I'd pass up Google, no question. I'm never ever working there. Even if I quickly ignore my gripes with Google as a company, it's plain too big. The stories coming from employees are equal parts horror and wonder. Google can take whoever they want, but not me. They don't even seem trustworthy towards their employees, and that's enough for me to turn my back, whatever the interviewing process.
  • 1
    I'm not a sysadmin but I feel like even for sysadmins, knowing at least some programming language other than command line seems to me like ... the basics.

    I know you shouldn't require it, but there so many case where you get some shitty bugs that can be understood and solved quicker by yourself if your can read the app code.

    Especially with java and python that are not compiled and very common.

    So yes you do not absolutely require this skill but I'm confident having it is still usefull and if you are google you can expect you candidates to be better than average. In addition as google hold the sysadmins and the devs, i guess the devs will be happier if a sysadmin can already analyse a bug and make better feedback on his own.
  • 1
    For the language choice: a long as you know one complete programming language, I consider you can do almost all of them (in the same field, here, general purpose programming language) with a little bit of additional time.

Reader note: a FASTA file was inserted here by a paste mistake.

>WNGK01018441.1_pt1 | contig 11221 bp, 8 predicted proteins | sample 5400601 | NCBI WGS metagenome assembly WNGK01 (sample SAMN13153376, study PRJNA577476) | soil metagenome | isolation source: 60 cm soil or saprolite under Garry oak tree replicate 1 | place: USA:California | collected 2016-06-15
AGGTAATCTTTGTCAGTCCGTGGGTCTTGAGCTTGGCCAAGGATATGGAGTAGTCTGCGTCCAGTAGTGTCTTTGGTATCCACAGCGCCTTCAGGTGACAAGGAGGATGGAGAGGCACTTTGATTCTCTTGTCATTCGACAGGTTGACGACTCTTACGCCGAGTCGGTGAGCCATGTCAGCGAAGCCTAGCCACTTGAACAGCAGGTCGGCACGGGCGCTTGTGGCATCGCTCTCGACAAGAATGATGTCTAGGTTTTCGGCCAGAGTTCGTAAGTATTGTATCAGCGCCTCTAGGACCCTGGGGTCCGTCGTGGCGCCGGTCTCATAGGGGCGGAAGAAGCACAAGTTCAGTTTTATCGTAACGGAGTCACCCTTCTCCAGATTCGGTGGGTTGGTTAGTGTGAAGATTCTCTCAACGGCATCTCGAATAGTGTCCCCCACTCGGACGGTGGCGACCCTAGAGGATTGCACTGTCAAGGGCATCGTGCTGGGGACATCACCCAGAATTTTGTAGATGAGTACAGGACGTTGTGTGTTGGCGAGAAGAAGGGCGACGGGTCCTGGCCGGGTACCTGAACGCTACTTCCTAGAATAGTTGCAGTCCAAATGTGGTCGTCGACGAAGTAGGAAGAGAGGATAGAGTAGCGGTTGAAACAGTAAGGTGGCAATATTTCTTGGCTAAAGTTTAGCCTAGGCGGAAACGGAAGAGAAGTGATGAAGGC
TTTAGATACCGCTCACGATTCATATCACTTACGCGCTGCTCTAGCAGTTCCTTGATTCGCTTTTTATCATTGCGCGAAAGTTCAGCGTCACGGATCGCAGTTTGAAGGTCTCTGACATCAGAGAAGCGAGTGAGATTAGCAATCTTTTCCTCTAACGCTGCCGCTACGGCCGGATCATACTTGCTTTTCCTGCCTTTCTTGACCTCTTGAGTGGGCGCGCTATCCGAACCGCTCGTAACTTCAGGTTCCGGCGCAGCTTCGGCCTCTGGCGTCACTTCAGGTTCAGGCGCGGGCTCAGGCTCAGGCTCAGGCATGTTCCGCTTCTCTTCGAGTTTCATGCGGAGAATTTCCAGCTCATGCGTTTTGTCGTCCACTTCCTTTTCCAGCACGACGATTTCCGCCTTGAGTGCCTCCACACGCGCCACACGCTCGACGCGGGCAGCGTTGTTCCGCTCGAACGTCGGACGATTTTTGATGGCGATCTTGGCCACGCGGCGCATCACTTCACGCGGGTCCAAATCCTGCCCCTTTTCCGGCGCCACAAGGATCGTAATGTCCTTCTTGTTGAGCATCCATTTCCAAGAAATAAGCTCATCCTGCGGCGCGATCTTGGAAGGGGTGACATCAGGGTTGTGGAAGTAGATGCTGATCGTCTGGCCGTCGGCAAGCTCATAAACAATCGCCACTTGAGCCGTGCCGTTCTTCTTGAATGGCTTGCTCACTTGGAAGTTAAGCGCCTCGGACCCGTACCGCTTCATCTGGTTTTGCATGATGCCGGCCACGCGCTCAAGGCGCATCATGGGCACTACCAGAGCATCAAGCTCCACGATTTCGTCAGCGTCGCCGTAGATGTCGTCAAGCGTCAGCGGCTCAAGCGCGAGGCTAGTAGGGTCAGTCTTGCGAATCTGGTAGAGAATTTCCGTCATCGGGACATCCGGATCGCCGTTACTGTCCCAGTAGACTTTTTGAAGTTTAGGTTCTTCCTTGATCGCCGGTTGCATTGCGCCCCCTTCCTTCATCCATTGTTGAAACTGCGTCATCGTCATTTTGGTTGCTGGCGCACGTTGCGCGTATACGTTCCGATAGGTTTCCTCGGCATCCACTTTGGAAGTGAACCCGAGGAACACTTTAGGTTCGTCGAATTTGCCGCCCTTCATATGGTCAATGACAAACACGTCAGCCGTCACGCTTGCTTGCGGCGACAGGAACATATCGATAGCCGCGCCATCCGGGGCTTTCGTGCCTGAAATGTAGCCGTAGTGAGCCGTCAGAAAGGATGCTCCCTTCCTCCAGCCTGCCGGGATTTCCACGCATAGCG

So it's not surprising that google only focus on java and python: well known by most candidates and supervisors, quick to write and quick to read
  • 0
    @Kasonnara I can read code in pretty much all languages, and get a general grasp of what it's trying to do. I mean I pretty much have to - can't go blindly execute any script on a server that I can't afford to be nuked or infected. What I do not know however - and am not really willing to learn either because there's already *a lot* of subjects to learn in the sysadmin field - is how to write in it. That is not my job and I will likely never need it.

    Additionally, my field is not one in which I keep devs happy by being their QA or to give them bug reports with information other than whatever relevant information the system logs give me (usually my bug reports / support requests are fairly well-received so I believe I'm good there). What I do to keep the devs happy is keeping their servers up and running, healthily. What I do when a piece of server software consistently fails on a server I control, is indeed sending out a bug report with relevant error messages and if applicable, steps to reproduce. However, that's a troubleshooting skill, not a programming one. I am not going to look into the code of a program I use, just to make it as easy as possible to the dev by telling "here, this line here is where you're wrong". That's up to the dev to find out. I am not interested in the internals of their programs any more than I have to. I am not their QA team.